89th American Meteorological Society Annual Meeting

Tuesday, 13 January 2009
Development of a detailed database of flash flood observations
Hall 5 (Phoenix Convention Center)
Jessica Marie Erlingis, CIMMS/Univ. of Oklahoma, Norman, OK; and J. J. Gourley, T. Smith, and K. L. Ortega
Poster PDF (2.4 MB)
The primary tool used in the National Weather Service to provide guidance toward the likelihood of imminent flash flooding is the Flash Flood Monitoring and Prediction system (FFMP). FFMP “triggers” when rainfall amounts exceed a 1-, 3-, or 6-hour accumulation threshold, or flash flood guidance (FFG), over basins less than 260 km2. It has been noted that legacy or county-wide FFG values are derived from soil states produced by the Sacramento model which operates on basins up to 4000 km2 at a 6-hourly time step. New, gridded approaches toward deriving FFG (GFFG) have emerged in order to address this scale mismatch. A high-resolution, accurate flash flood observation database was needed in order to evaluate the new GFFG methods relative to the legacy FFG approach.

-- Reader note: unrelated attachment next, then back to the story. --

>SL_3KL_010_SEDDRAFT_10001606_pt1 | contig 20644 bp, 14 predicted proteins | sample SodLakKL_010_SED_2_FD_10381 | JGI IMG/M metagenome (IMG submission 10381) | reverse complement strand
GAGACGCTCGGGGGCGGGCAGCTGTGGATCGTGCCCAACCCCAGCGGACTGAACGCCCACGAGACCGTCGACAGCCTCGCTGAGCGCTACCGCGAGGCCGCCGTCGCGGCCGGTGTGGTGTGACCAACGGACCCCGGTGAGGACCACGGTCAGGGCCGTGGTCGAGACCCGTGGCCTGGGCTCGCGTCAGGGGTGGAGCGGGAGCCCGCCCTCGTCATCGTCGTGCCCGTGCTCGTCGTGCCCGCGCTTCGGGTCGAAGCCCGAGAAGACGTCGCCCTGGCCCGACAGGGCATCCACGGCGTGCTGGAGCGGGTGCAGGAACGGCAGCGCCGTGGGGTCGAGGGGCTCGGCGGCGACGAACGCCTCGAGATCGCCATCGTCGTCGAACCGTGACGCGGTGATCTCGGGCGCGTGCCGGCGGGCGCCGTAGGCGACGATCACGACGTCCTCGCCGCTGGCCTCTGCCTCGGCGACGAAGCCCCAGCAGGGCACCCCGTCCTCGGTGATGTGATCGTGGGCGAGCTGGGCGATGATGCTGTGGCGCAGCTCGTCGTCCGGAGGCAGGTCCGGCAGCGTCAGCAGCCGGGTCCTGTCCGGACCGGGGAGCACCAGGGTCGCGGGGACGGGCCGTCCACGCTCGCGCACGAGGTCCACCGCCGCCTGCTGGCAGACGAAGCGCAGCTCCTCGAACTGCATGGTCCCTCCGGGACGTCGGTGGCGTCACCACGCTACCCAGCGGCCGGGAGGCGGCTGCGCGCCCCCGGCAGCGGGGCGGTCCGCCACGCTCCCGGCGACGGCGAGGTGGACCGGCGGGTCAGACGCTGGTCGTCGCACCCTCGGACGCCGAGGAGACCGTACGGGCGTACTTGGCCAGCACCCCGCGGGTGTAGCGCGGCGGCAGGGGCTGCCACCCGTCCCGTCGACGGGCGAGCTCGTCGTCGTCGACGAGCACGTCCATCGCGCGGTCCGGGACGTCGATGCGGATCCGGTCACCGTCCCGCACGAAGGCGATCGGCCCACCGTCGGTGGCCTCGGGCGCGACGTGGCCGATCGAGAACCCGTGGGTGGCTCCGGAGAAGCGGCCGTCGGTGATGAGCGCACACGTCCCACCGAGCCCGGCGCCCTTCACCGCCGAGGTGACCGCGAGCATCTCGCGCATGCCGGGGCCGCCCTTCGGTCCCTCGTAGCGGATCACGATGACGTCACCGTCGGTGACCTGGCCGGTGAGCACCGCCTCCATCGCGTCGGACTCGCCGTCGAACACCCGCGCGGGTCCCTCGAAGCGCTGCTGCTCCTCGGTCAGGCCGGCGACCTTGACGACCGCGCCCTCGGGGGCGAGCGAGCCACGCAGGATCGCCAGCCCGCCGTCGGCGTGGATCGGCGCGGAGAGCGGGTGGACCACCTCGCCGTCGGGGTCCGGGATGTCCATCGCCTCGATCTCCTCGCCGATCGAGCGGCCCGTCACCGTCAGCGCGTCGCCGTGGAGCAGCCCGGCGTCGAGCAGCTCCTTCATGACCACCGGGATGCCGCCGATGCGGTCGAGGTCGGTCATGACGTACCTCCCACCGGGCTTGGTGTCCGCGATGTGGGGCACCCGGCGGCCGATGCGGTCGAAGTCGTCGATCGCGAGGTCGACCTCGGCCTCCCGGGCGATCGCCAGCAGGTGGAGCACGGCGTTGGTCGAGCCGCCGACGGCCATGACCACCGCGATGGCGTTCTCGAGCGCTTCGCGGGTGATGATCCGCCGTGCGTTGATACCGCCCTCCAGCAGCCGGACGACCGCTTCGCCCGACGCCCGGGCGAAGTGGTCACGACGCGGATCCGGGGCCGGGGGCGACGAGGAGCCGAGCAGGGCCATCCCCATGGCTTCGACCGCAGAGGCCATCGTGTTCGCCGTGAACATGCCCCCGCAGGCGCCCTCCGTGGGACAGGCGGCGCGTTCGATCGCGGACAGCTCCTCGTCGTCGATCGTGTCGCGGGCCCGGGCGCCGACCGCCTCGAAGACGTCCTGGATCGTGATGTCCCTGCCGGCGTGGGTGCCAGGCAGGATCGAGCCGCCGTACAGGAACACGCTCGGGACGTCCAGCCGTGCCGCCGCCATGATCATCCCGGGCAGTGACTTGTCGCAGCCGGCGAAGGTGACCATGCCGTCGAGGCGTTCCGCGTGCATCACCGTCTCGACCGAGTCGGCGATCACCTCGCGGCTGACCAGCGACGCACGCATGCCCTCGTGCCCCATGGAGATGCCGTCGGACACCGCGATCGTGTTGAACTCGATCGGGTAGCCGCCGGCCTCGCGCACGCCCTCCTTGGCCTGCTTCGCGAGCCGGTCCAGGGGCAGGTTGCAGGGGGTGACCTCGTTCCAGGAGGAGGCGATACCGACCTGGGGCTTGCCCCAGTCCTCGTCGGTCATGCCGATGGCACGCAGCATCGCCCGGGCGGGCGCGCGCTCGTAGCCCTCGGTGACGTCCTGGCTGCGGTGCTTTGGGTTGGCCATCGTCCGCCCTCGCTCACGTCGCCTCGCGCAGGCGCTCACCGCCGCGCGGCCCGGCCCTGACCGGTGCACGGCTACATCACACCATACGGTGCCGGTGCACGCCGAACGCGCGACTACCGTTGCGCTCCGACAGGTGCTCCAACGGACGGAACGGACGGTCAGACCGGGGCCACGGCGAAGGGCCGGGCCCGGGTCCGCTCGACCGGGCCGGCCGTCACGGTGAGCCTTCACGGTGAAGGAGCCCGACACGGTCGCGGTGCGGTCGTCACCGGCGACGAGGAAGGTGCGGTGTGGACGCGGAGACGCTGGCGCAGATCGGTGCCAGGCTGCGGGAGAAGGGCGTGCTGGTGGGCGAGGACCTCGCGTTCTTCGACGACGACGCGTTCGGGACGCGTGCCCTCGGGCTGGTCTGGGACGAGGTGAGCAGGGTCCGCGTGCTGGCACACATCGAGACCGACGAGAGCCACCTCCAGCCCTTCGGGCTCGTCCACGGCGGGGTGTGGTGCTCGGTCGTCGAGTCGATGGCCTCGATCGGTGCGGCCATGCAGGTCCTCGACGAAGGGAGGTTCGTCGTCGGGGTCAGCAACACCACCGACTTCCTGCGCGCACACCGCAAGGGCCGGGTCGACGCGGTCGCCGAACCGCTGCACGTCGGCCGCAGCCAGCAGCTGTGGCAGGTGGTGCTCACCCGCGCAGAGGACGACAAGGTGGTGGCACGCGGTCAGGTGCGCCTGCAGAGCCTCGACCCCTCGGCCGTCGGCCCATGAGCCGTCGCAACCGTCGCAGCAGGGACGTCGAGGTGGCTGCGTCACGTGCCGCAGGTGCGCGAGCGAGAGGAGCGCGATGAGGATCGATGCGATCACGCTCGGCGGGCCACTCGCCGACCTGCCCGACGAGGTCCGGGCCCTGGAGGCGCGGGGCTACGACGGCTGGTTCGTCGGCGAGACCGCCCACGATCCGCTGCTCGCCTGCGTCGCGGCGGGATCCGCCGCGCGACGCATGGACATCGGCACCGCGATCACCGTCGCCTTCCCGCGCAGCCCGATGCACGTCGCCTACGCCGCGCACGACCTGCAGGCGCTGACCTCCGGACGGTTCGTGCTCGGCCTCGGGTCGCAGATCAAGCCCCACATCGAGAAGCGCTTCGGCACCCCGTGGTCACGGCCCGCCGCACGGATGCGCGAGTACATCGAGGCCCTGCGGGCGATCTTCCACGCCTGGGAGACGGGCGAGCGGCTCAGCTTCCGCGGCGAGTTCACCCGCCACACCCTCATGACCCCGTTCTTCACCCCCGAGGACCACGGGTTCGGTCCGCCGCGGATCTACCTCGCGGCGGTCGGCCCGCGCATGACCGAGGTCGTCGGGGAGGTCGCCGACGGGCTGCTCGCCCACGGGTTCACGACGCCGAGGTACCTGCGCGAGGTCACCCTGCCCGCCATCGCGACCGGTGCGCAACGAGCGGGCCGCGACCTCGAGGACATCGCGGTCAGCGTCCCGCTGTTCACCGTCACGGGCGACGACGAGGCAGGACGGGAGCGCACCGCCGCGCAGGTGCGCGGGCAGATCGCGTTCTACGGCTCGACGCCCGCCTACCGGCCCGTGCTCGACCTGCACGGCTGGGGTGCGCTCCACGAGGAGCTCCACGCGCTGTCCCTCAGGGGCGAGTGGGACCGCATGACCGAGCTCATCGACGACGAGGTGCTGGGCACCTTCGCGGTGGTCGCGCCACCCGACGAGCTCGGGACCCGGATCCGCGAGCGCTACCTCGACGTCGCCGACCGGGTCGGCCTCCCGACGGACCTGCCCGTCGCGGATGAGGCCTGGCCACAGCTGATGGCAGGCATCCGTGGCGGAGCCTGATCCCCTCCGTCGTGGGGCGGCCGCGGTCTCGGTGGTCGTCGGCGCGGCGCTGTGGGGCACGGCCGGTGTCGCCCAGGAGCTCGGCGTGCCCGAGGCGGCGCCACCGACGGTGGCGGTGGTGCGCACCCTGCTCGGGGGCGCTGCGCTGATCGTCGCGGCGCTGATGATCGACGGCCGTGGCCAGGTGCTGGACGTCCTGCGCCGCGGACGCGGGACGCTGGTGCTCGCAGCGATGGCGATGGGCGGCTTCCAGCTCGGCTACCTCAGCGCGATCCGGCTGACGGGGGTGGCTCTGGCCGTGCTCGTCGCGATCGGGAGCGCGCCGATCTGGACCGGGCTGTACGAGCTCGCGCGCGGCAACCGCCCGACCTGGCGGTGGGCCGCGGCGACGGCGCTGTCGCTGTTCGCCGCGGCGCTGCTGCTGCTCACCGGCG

The Severe Hazards Analysis and Verification Experiment (SHAVE) has been in operation at the National Severe Storms Laboratory since 2006. Undergraduate students use radar-based products and digital telephone databases, all accessible within Google Earth, in order to call and poll the public about the occurrence and severity of hail, wind, and now flash floods. This paper discusses the criteria used to prompt phone calls and the information requested from the public. We show statistics and make some initial inferences based on the flood calls that were made during the summer of 2008. It is envisioned that this database combined with streamflow observations and Storm Data reports will lead to better tools to predict the likelihood of flash floods.

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